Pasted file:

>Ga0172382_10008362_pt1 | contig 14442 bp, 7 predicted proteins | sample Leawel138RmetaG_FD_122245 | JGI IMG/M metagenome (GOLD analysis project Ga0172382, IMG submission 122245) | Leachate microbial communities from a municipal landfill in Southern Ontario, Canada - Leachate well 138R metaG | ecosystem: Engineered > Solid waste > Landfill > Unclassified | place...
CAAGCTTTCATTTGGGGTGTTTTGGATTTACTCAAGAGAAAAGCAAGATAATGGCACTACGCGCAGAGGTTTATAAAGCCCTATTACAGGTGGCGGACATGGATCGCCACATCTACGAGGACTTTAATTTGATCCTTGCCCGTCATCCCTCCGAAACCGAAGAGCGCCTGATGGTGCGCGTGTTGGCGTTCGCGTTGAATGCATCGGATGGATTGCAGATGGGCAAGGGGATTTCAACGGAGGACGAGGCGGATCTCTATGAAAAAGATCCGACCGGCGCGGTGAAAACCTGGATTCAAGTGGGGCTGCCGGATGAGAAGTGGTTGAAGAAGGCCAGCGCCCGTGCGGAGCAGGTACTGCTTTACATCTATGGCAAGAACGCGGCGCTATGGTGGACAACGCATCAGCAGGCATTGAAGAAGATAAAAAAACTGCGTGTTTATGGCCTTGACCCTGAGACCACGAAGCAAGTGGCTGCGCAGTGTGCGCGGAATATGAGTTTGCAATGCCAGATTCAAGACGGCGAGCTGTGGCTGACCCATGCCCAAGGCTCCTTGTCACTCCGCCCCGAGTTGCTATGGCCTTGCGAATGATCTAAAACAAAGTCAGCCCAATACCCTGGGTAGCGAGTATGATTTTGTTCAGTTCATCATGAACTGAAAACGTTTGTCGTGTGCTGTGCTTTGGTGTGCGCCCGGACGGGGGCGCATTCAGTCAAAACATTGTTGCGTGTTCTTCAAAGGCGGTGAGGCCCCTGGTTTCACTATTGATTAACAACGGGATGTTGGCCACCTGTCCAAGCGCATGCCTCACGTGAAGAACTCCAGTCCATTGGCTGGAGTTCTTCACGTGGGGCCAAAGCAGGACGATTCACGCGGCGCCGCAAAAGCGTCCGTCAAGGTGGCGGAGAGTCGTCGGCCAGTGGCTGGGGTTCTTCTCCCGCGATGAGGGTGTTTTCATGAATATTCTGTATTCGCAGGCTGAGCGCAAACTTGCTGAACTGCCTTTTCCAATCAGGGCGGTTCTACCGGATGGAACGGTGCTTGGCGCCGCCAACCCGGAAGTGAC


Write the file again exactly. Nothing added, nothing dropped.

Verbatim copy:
>Ga0172382_10008362_pt1 | contig 14442 bp, 7 predicted proteins | sample Leawel138RmetaG_FD_122245 | JGI IMG/M metagenome (GOLD analysis project Ga0172382, IMG submission 122245) | Leachate microbial communities from a municipal landfill in Southern Ontario, Canada - Leachate well 138R metaG | ecosystem: Engineered > Solid waste > Landfill > Unclassified | place...
CAAGCTTTCATTTGGGGTGTTTTGGATTTACTCAAGAGAAAAGCAAGATAATGGCACTACGCGCAGAGGTTTATAAAGCCCTATTACAGGTGGCGGACATGGATCGCCACATCTACGAGGACTTTAATTTGATCCTTGCCCGTCATCCCTCCGAAACCGAAGAGCGCCTGATGGTGCGCGTGTTGGCGTTCGCGTTGAATGCATCGGATGGATTGCAGATGGGCAAGGGGATTTCAACGGAGGACGAGGCGGATCTCTATGAAAAAGATCCGACCGGCGCGGTGAAAACCTGGATTCAAGTGGGGCTGCCGGATGAGAAGTGGTTGAAGAAGGCCAGCGCCCGTGCGGAGCAGGTACTGCTTTACATCTATGGCAAGAACGCGGCGCTATGGTGGACAACGCATCAGCAGGCATTGAAGAAGATAAAAAAACTGCGTGTTTATGGCCTTGACCCTGAGACCACGAAGCAAGTGGCTGCGCAGTGTGCGCGGAATATGAGTTTGCAATGCCAGATTCAAGACGGCGAGCTGTGGCTGACCCATGCCCAAGGCTCCTTGTCACTCCGCCCCGAGTTGCTATGGCCTTGCGAATGATCTAAAACAAAGTCAGCCCAATACCCTGGGTAGCGAGTATGATTTTGTTCAGTTCATCATGAACTGAAAACGTTTGTCGTGTGCTGTGCTTTGGTGTGCGCCCGGACGGGGGCGCATTCAGTCAAAACATTGTTGCGTGTTCTTCAAAGGCGGTGAGGCCCCTGGTTTCACTATTGATTAACAACGGGATGTTGGCCACCTGTCCAAGCGCATGCCTCACGTGAAGAACTCCAGTCCATTGGCTGGAGTTCTTCACGTGGGGCCAAAGCAGGACGATTCACGCGGCGCCGCAAAAGCGTCCGTCAAGGTGGCGGAGAGTCGTCGGCCAGTGGCTGGGGTTCTTCTCCCGCGATGAGGGTGTTTTCATGAATATTCTGTATTCGCAGGCTGAGCGCAAACTTGCTGAACTGCCTTTTCCAATCAGGGCGGTTCTACCGGATGGAACGGTGCTTGGCGCCGCCAACCCGGAAGTGAC